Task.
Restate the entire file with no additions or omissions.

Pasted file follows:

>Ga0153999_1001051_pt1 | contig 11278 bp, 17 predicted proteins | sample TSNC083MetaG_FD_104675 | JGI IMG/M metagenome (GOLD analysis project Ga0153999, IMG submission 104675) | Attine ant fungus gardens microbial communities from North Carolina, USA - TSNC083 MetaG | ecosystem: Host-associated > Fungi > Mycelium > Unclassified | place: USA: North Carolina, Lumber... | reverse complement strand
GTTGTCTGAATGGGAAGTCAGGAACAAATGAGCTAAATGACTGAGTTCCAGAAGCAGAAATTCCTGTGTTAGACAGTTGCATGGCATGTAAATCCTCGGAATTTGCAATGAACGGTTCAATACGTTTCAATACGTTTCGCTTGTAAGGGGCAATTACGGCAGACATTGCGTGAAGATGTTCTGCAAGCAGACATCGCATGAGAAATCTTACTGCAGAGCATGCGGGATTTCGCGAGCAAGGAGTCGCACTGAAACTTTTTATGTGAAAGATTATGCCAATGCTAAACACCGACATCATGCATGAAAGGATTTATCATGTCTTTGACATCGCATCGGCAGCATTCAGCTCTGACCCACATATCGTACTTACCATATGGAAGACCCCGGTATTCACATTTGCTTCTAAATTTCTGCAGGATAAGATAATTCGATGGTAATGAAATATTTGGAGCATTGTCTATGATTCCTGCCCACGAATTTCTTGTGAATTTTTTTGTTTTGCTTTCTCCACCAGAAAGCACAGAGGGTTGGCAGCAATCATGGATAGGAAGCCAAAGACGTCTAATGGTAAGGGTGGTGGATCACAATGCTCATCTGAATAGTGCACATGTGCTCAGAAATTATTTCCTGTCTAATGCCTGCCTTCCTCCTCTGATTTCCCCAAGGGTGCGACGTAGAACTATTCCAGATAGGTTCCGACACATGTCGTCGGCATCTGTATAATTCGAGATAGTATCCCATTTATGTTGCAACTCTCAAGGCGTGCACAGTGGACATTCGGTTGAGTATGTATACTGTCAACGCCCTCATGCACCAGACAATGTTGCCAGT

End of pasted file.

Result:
>Ga0153999_1001051_pt1 | contig 11278 bp, 17 predicted proteins | sample TSNC083MetaG_FD_104675 | JGI IMG/M metagenome (GOLD analysis project Ga0153999, IMG submission 104675) | Attine ant fungus gardens microbial communities from North Carolina, USA - TSNC083 MetaG | ecosystem: Host-associated > Fungi > Mycelium > Unclassified | place: USA: North Carolina, Lumber... | reverse complement strand
GTTGTCTGAATGGGAAGTCAGGAACAAATGAGCTAAATGACTGAGTTCCAGAAGCAGAAATTCCTGTGTTAGACAGTTGCATGGCATGTAAATCCTCGGAATTTGCAATGAACGGTTCAATACGTTTCAATACGTTTCGCTTGTAAGGGGCAATTACGGCAGACATTGCGTGAAGATGTTCTGCAAGCAGACATCGCATGAGAAATCTTACTGCAGAGCATGCGGGATTTCGCGAGCAAGGAGTCGCACTGAAACTTTTTATGTGAAAGATTATGCCAATGCTAAACACCGACATCATGCATGAAAGGATTTATCATGTCTTTGACATCGCATCGGCAGCATTCAGCTCTGACCCACATATCGTACTTACCATATGGAAGACCCCGGTATTCACATTTGCTTCTAAATTTCTGCAGGATAAGATAATTCGATGGTAATGAAATATTTGGAGCATTGTCTATGATTCCTGCCCACGAATTTCTTGTGAATTTTTTTGTTTTGCTTTCTCCACCAGAAAGCACAGAGGGTTGGCAGCAATCATGGATAGGAAGCCAAAGACGTCTAATGGTAAGGGTGGTGGATCACAATGCTCATCTGAATAGTGCACATGTGCTCAGAAATTATTTCCTGTCTAATGCCTGCCTTCCTCCTCTGATTTCCCCAAGGGTGCGACGTAGAACTATTCCAGATAGGTTCCGACACATGTCGTCGGCATCTGTATAATTCGAGATAGTATCCCATTTATGTTGCAACTCTCAAGGCGTGCACAGTGGACATTCGGTTGAGTATGTATACTGTCAACGCCCTCATGCACCAGACAATGTTGCCAGT